30 July 2013

Tanzania: How Ready Is Dar es Salaam to Reap From the Gas Boom

THE country's preparedness for the imminent gas economy was the main subject that dominated discussions during the breakfast meeting in Dar es Salaam over the weekend on the best use of natural gas discoveries in the southern regions of Lindi and Mtwara.

The Bank of Tanzania (BoT) and Rex Attorneys, a city based law firm, co-hosted the meeting as part of a series of such discussions to strategise on maximisation of benefits from the newly discovered resources that are likely to fast track the country into a middle economy by 2025.

"We were not ready for the mining boom and it seems we're still not yet ready for the gas economy... and that explains why there are concerns over the country being shortchanged in the mining sector," observed one participant to the meeting that involved members of the media as well.

Tanzania is estimated to have 42 trillion cubic feet (tcf) of recoverable natural gas reserves in the southern regions. Discoveries offshore of Tanzania and Mozambique's waters have led to predictions that the region could become the world's third-largest exporter of natural gas. And as expected, investments are already soaring.

According to the World Investment Report 2013, Tanzania registered 869 investment projects worth 1.4 billion US dollars (over 2trn/-) in 2012, ranked second after Uganda which led in attracting Foreign Direct Investments in the East African Region.

How is the government prepared to manage the new found wealth in terms of formulating the right policies, instituting regulatory mechanisms and helping in inculcating the right mentality to the people as far as the impending gas economy is concerned?

There are new developments from the government, which has revised the energy policy to cash in from the gas boom. It has come up with the 2013 draft of the natural gas policy that seeks to channel the benefits of the boom to the people.

The draft policy paper proposes for gas companies to list on the Dar es Salaam Stock Exchange (DSE) as well as creation of Gas Revenue Fund; National Oil and Gas Company and locating plants onshore to liquefy the gas from the offshore fields.

The draft policy also envisages using gas sector growth to support investments in other sectors of the economy including supporting private sector participation for rapid development of strategic industries such as petrochemicals, steel and other energy intensive industries.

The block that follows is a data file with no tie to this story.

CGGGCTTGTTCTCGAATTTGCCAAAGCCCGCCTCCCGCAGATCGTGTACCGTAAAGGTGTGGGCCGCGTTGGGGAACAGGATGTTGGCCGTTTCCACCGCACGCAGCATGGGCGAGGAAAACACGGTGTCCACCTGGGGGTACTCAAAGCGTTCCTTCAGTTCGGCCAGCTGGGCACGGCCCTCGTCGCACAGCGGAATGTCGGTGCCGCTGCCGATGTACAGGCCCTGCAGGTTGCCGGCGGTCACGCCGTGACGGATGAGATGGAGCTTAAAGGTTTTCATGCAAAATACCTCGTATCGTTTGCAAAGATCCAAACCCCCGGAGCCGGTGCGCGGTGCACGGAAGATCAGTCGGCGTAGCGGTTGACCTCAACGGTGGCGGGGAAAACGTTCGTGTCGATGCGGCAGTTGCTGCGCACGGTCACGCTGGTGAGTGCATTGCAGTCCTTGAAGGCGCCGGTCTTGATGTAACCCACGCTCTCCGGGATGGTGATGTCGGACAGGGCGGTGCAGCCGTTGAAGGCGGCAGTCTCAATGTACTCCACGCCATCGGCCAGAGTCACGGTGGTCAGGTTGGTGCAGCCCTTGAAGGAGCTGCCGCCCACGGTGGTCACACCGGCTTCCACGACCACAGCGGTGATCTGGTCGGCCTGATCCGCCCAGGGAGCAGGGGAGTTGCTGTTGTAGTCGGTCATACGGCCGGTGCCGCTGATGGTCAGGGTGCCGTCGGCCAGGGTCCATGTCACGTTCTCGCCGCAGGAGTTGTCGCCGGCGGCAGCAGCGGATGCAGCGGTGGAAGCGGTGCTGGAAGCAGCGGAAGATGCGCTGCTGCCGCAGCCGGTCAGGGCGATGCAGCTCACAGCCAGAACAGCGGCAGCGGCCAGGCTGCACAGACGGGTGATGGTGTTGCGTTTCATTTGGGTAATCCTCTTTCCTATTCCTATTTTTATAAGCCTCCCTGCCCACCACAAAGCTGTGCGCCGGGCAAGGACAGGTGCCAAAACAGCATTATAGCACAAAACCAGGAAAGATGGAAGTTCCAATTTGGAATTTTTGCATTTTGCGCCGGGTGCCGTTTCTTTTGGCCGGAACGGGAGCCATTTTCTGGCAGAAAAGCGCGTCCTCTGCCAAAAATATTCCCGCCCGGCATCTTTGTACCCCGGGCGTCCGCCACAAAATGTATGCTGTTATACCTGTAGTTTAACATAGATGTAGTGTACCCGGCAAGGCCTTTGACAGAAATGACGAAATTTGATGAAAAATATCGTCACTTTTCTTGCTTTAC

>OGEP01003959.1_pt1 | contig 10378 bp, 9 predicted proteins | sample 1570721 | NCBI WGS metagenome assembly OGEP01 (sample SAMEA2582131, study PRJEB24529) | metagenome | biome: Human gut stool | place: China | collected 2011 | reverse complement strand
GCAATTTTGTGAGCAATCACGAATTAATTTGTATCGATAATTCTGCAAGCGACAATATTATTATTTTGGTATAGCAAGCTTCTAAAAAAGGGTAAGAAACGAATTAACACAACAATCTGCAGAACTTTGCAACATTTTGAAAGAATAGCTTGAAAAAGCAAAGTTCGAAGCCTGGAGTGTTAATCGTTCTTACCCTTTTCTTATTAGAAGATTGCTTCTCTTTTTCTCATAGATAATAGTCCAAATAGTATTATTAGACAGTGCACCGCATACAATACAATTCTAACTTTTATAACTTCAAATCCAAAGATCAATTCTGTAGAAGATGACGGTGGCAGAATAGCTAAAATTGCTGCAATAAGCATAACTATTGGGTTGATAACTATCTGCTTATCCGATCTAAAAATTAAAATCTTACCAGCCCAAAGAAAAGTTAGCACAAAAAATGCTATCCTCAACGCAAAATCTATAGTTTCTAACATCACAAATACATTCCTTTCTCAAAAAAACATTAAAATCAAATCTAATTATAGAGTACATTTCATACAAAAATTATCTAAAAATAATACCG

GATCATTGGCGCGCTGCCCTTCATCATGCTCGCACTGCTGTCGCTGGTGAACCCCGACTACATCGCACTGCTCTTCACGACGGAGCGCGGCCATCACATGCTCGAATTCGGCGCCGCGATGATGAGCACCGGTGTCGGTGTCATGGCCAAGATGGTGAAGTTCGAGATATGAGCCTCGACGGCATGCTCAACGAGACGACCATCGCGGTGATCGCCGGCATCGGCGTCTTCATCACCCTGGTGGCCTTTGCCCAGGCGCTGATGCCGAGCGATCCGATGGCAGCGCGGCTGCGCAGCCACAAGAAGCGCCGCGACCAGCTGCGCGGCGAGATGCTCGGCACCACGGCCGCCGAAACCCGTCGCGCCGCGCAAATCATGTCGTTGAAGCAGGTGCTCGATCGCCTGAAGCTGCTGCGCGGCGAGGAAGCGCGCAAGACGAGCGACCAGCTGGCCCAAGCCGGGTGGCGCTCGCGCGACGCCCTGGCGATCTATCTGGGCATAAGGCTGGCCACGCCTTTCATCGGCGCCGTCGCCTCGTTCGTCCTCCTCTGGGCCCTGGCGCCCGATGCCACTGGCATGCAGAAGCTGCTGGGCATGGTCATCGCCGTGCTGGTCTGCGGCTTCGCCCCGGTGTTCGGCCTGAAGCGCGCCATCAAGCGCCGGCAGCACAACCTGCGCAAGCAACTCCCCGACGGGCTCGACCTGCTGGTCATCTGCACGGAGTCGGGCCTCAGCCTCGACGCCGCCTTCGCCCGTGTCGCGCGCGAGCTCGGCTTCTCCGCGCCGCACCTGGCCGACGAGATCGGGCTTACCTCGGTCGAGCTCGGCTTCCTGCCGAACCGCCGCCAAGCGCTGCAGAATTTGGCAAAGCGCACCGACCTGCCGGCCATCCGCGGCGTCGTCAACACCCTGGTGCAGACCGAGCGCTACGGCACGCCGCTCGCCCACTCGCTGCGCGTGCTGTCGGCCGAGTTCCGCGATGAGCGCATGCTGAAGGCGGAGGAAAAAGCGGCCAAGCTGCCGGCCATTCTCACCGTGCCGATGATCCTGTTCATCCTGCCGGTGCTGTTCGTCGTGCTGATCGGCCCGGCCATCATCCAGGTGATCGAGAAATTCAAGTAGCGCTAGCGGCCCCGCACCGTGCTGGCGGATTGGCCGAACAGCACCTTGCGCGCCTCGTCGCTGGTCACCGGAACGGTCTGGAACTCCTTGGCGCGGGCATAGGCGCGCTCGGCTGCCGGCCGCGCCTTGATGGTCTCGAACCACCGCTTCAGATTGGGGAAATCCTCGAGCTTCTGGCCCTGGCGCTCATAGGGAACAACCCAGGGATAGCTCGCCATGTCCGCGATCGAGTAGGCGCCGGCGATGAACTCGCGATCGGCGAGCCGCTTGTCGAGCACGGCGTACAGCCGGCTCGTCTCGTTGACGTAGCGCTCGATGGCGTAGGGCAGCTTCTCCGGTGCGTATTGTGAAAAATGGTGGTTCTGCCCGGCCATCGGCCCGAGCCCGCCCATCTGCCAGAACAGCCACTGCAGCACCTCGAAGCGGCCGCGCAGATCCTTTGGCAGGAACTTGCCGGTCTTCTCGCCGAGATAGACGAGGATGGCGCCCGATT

With the draft policy in the final stages, construction of a 532 kilometre pipeline that links Mtwara gas fields to Dar es Salaam is underway, with the government having secured a 1.2 billion US dollar loan from the Chinese government-owned Export-Import Bank.

China Petroleum and Technology Development Company, a unit of China National Petroleum Corp and the state-owned Tanzania Petroleum Development Corporation (TPDC) are jointly executing the project.

As the draft policy stipulates the gas industry to stimulate more investments in the region, a 500 million US dollar (over 800bn/-) cement plant from Nigerian investor Dangote is under construction in Mtwara.

The cement factory, described as the largest in Sub Saharan Africa, will have the capacity to produce about three million metric tonnes of cement annually.

Speaking at the ground breaking ceremony to launch the plant construction, Prime Minister Mizengo Pinda said over 50 factories were expected to be constructed in the gas endowed region of Mtwara.

The premier cited some of the industries lined up for construction as three radio and television stations as well as two agricultural industries. Others are a fertilizer factory, seven cashew nut processing plants, two building equipment manufacturers, two water plants, three cement industries, one plastic industry, one industry for manufacturing of blade, two oil producing industries, one plant for manufacturing fishing boats, fourteen tourism industries and eight transport equipment production industries.

The industries that are on pipeline have so far started stimulating social and economic development in the regions amid one pertinent question: How do Tanzanians position themselves to cash in from the gas boom?

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